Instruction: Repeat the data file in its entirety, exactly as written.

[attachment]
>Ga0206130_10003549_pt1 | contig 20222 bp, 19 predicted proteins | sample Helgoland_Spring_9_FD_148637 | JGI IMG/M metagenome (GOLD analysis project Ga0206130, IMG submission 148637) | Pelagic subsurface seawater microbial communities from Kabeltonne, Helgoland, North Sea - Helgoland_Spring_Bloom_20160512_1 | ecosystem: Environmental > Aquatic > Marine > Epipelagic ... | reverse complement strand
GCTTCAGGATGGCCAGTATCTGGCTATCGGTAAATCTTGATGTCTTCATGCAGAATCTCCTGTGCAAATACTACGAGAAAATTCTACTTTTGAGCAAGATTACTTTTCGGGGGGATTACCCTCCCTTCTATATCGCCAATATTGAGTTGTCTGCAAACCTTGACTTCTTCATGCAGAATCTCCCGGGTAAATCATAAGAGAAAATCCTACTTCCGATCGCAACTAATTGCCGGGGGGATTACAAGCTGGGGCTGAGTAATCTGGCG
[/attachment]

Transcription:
>Ga0206130_10003549_pt1 | contig 20222 bp, 19 predicted proteins | sample Helgoland_Spring_9_FD_148637 | JGI IMG/M metagenome (GOLD analysis project Ga0206130, IMG submission 148637) | Pelagic subsurface seawater microbial communities from Kabeltonne, Helgoland, North Sea - Helgoland_Spring_Bloom_20160512_1 | ecosystem: Environmental > Aquatic > Marine > Epipelagic ... | reverse complement strand
GCTTCAGGATGGCCAGTATCTGGCTATCGGTAAATCTTGATGTCTTCATGCAGAATCTCCTGTGCAAATACTACGAGAAAATTCTACTTTTGAGCAAGATTACTTTTCGGGGGGATTACCCTCCCTTCTATATCGCCAATATTGAGTTGTCTGCAAACCTTGACTTCTTCATGCAGAATCTCCCGGGTAAATCATAAGAGAAAATCCTACTTCCGATCGCAACTAATTGCCGGGGGGATTACAAGCTGGGGCTGAGTAATCTGGCG